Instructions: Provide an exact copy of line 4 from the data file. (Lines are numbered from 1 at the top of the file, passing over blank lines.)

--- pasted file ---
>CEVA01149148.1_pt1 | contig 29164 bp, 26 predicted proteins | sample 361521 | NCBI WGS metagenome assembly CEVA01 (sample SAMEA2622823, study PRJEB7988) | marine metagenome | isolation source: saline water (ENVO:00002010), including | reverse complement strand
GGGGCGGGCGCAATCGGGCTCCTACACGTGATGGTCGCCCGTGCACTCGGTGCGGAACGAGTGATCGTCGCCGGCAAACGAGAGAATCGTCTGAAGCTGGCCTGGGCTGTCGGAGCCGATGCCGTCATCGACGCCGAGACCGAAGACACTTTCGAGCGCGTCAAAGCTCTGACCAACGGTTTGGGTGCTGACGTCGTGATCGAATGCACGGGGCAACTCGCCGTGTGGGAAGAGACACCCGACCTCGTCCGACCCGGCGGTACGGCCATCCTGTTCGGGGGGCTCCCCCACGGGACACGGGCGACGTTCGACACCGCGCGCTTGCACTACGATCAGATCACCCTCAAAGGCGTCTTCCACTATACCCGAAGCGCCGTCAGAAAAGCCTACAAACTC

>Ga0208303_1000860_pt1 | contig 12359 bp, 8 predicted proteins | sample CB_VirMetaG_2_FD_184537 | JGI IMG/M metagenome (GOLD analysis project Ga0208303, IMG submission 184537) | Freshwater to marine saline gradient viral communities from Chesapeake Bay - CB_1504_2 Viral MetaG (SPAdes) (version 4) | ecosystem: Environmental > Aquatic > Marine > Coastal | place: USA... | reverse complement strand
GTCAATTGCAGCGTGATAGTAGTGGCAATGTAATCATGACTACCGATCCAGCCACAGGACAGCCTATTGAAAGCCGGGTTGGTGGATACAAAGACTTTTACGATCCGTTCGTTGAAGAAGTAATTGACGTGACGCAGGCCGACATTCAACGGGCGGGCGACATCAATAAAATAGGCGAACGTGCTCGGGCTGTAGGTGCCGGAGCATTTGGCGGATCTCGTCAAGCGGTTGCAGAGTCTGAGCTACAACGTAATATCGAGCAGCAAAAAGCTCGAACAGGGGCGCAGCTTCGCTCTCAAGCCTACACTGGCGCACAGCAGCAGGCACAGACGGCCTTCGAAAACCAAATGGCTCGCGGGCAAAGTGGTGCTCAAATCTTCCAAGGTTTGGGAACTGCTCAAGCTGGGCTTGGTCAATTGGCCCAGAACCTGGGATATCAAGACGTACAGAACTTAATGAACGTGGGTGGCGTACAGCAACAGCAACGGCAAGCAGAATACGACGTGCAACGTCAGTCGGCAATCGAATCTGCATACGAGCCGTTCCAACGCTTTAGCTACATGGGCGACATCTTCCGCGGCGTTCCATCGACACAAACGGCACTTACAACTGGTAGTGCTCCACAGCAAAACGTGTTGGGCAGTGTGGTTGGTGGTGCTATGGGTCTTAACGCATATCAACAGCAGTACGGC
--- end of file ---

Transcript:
GTCAATTGCAGCGTGATAGTAGTGGCAATGTAATCATGACTACCGATCCAGCCACAGGACAGCCTATTGAAAGCCGGGTTGGTGGATACAAAGACTTTTACGATCCGTTCGTTGAAGAAGTAATTGACGTGACGCAGGCCGACATTCAACGGGCGGGCGACATCAATAAAATAGGCGAACGTGCTCGGGCTGTAGGTGCCGGAGCATTTGGCGGATCTCGTCAAGCGGTTGCAGAGTCTGAGCTACAACGTAATATCGAGCAGCAAAAAGCTCGAACAGGGGCGCAGCTTCGCTCTCAAGCCTACACTGGCGCACAGCAGCAGGCACAGACGGCCTTCGAAAACCAAATGGCTCGCGGGCAAAGTGGTGCTCAAATCTTCCAAGGTTTGGGAACTGCTCAAGCTGGGCTTGGTCAATTGGCCCAGAACCTGGGATATCAAGACGTACAGAACTTAATGAACGTGGGTGGCGTACAGCAACAGCAACGGCAAGCAGAATACGACGTGCAACGTCAGTCGGCAATCGAATCTGCATACGAGCCGTTCCAACGCTTTAGCTACATGGGCGACATCTTCCGCGGCGTTCCATCGACACAAACGGCACTTACAACTGGTAGTGCTCCACAGCAAAACGTGTTGGGCAGTGTGGTTGGTGGTGCTATGGGTCTTAACGCATATCAACAGCAGTACGGC